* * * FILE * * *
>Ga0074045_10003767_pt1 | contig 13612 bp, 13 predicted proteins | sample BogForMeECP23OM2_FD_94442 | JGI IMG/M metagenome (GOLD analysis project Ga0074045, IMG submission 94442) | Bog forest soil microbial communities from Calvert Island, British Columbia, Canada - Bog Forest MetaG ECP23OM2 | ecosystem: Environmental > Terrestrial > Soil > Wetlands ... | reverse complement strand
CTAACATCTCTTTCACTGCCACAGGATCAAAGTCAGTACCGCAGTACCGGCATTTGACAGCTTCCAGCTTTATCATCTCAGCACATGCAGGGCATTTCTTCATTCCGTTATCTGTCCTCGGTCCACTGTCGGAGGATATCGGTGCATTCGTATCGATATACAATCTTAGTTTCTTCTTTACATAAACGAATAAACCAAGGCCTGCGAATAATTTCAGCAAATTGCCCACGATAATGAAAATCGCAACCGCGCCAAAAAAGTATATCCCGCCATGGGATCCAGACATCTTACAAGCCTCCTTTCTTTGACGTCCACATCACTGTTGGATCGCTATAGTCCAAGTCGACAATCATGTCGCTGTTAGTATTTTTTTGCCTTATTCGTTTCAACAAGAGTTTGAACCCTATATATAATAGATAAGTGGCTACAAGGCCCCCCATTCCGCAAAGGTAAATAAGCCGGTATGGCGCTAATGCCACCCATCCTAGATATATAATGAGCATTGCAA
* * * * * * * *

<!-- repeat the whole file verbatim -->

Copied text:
>Ga0074045_10003767_pt1 | contig 13612 bp, 13 predicted proteins | sample BogForMeECP23OM2_FD_94442 | JGI IMG/M metagenome (GOLD analysis project Ga0074045, IMG submission 94442) | Bog forest soil microbial communities from Calvert Island, British Columbia, Canada - Bog Forest MetaG ECP23OM2 | ecosystem: Environmental > Terrestrial > Soil > Wetlands ... | reverse complement strand
CTAACATCTCTTTCACTGCCACAGGATCAAAGTCAGTACCGCAGTACCGGCATTTGACAGCTTCCAGCTTTATCATCTCAGCACATGCAGGGCATTTCTTCATTCCGTTATCTGTCCTCGGTCCACTGTCGGAGGATATCGGTGCATTCGTATCGATATACAATCTTAGTTTCTTCTTTACATAAACGAATAAACCAAGGCCTGCGAATAATTTCAGCAAATTGCCCACGATAATGAAAATCGCAACCGCGCCAAAAAAGTATATCCCGCCATGGGATCCAGACATCTTACAAGCCTCCTTTCTTTGACGTCCACATCACTGTTGGATCGCTATAGTCCAAGTCGACAATCATGTCGCTGTTAGTATTTTTTTGCCTTATTCGTTTCAACAAGAGTTTGAACCCTATATATAATAGATAAGTGGCTACAAGGCCCCCCATTCCGCAAAGGTAAATAAGCCGGTATGGCGCTAATGCCACCCATCCTAGATATATAATGAGCATTGCAA